Consider getting our latest analysis on InterContinental Hotels Group's financial position here.

Dividend Volatility

One of the major risks of relying on dividend income, is the potential for a company to struggle financially and cut its dividend. Not only is your income cut, but the value of your investment declines as well - nasty. InterContinental Hotels Group has been paying dividends for a long time, but for the purpose of this analysis, we only examine the past 10 years of payments. The dividend has been cut by more than 20% on at least one occasion historically. During the past ten-year period, the first annual payment was US$0.56 in 2009, compared to US$1.20 last year. This works out to be a compound annual growth rate (CAGR) of approximately 7.9% a year over that time. InterContinental Hotels Group's dividend payments have fluctuated, so it hasn't grown 7.9% every year, but the CAGR is a useful rule of thumb for approximating the historical growth.

A reasonable rate of dividend growth is good to see, but we're wary that the dividend history is not as solid as we'd like, having been cut at least once.

Dividend Growth Potential

With a relatively unstable dividend, it's even more important to see if earnings per share (EPS) are growing. Why take the risk of a dividend getting cut, unless there's a good chance of bigger dividends in future? Earnings have grown at around 3.0% a year for the past five years, which is better than seeing them shrink! Growth of 3.0% is relatively anaemic growth, which we wonder about. When a business is not growing, it often makes more sense to pay higher dividends to shareholders rather than retain the cash with no way to utilise it.

Conclusion

Dividend investors should always want to know if a) a company's dividends are affordable, b) if there is a track record of consistent payments, and c) if the dividend is capable of growing. First, we think InterContinental Hotels Group is paying out an acceptable percentage of its cashflow and profit. Unfortunately, earnings growth has also been mediocre, and the company has cut its dividend at least once in the past. While we're not hugely bearish on it, overall we think there are potentially better dividend stocks than InterContinental Hotels Group out there.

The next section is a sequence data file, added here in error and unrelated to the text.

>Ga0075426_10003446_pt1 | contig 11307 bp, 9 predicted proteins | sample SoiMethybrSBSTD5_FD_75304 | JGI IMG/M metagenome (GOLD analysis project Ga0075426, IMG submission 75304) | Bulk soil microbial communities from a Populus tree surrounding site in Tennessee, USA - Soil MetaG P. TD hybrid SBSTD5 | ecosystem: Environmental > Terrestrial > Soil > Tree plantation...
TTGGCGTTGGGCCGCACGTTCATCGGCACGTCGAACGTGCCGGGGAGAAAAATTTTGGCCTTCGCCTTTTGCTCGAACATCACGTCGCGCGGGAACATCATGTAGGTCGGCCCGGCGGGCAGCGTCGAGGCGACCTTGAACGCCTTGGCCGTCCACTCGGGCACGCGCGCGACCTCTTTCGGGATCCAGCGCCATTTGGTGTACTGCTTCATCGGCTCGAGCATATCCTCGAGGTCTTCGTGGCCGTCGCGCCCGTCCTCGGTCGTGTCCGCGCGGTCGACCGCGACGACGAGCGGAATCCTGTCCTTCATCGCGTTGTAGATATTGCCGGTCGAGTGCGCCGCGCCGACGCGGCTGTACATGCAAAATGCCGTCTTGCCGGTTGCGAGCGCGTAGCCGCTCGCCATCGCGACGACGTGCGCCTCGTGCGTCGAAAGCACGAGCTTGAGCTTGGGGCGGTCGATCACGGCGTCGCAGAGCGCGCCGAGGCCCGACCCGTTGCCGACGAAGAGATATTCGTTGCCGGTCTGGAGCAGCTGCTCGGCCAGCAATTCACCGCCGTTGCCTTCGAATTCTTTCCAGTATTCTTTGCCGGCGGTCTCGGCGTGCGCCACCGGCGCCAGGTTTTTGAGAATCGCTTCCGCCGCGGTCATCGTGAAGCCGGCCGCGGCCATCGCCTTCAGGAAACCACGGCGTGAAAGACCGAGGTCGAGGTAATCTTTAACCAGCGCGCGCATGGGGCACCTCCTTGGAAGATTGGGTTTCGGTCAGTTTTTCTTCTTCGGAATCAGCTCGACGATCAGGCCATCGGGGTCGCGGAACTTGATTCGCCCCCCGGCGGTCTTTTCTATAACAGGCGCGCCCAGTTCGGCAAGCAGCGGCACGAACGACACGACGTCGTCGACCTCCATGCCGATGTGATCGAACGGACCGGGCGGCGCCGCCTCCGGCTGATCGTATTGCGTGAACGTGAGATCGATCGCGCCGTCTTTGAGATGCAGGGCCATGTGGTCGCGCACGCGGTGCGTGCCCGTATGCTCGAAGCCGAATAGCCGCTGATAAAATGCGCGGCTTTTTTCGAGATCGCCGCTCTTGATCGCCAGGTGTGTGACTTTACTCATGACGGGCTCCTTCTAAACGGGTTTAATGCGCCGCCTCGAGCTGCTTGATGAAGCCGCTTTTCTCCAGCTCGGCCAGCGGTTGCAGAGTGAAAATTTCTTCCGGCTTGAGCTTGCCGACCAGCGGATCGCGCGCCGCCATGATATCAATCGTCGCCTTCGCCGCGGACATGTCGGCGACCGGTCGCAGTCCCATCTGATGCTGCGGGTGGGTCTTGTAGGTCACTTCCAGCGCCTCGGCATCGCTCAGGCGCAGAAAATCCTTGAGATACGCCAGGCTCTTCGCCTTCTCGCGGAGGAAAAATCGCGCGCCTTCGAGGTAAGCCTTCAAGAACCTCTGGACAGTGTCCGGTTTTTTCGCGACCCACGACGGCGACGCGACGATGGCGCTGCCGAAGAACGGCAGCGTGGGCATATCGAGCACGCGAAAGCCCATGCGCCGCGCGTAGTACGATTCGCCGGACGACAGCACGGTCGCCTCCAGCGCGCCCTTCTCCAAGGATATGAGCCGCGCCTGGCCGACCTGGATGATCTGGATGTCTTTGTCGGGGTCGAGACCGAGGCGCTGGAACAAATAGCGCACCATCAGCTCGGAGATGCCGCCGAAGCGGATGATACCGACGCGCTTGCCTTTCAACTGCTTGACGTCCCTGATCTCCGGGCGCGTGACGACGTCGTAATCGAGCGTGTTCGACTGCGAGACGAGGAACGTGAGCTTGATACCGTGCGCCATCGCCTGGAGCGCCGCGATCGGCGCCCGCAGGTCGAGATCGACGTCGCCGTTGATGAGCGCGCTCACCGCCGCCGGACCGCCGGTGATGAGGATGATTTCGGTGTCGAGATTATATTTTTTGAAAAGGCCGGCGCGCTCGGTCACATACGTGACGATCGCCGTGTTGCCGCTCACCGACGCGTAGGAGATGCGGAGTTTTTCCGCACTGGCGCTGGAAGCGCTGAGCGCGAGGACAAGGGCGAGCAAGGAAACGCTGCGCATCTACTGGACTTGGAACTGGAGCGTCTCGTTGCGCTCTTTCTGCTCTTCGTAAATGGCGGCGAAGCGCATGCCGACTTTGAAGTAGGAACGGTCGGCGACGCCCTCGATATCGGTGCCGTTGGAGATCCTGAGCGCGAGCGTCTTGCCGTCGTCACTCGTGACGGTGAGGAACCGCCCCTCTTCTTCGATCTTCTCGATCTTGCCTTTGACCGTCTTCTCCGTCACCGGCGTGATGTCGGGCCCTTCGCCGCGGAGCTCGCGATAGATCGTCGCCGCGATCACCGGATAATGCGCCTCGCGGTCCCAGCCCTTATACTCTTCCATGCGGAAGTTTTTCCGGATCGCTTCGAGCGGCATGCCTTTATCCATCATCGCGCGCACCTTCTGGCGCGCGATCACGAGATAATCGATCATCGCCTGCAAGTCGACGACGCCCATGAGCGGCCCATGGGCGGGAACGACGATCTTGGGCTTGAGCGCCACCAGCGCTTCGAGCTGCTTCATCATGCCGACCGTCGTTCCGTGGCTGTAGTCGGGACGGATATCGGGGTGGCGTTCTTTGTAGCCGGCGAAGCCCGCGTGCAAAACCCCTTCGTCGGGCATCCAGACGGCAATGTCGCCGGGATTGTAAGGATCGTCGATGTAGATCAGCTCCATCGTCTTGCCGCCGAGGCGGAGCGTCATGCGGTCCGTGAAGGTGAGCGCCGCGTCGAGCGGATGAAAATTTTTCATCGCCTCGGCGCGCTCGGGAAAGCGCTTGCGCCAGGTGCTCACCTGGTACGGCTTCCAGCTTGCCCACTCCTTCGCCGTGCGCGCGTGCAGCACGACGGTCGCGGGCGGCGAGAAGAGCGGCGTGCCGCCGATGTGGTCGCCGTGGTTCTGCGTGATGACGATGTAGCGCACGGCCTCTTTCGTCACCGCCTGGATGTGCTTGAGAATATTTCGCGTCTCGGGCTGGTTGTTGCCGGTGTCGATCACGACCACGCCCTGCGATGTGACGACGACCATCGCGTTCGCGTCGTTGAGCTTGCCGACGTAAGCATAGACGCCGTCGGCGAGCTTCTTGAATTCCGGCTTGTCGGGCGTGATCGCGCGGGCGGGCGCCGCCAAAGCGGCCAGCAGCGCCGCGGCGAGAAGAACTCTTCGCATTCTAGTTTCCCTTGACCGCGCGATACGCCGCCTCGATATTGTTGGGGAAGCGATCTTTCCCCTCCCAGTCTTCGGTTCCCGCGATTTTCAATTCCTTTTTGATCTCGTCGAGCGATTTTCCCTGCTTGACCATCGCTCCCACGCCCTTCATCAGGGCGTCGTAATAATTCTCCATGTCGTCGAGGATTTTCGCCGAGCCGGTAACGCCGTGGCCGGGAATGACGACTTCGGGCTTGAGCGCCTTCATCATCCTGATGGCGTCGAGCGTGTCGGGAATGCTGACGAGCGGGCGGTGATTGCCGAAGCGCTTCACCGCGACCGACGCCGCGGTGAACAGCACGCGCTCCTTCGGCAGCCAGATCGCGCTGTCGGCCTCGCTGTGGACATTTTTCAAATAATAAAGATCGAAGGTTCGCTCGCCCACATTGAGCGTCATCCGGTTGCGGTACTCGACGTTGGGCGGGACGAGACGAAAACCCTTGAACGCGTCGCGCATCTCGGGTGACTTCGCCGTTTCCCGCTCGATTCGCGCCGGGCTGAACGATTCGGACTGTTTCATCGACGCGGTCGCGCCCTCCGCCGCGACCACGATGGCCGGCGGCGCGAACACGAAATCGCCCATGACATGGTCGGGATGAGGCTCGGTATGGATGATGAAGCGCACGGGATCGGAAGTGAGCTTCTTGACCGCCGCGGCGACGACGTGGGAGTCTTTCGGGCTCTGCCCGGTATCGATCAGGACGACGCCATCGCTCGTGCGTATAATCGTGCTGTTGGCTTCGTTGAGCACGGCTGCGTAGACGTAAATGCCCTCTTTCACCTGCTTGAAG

Earnings growth generally bodes well for the future value of company dividend payments. See if the 19 InterContinental Hotels Group analysts we track are forecasting continued growth with our free report on analyst estimates for the company.

We have also put together a list of global stocks with a market capitalisation above $1bn and yielding more 3%.

If you spot an error that warrants correction, please contact the editor at editorial-team@simplywallst.com. This article by Simply Wall St is general in nature. It does not constitute a recommendation to buy or sell any stock, and does not take account of your objectives, or your financial situation. Simply Wall St has no position in the stocks mentioned.

We aim to bring you long-term focused research analysis driven by fundamental data. Note that our analysis may not factor in the latest price-sensitive company announcements or qualitative material. Thank you for reading.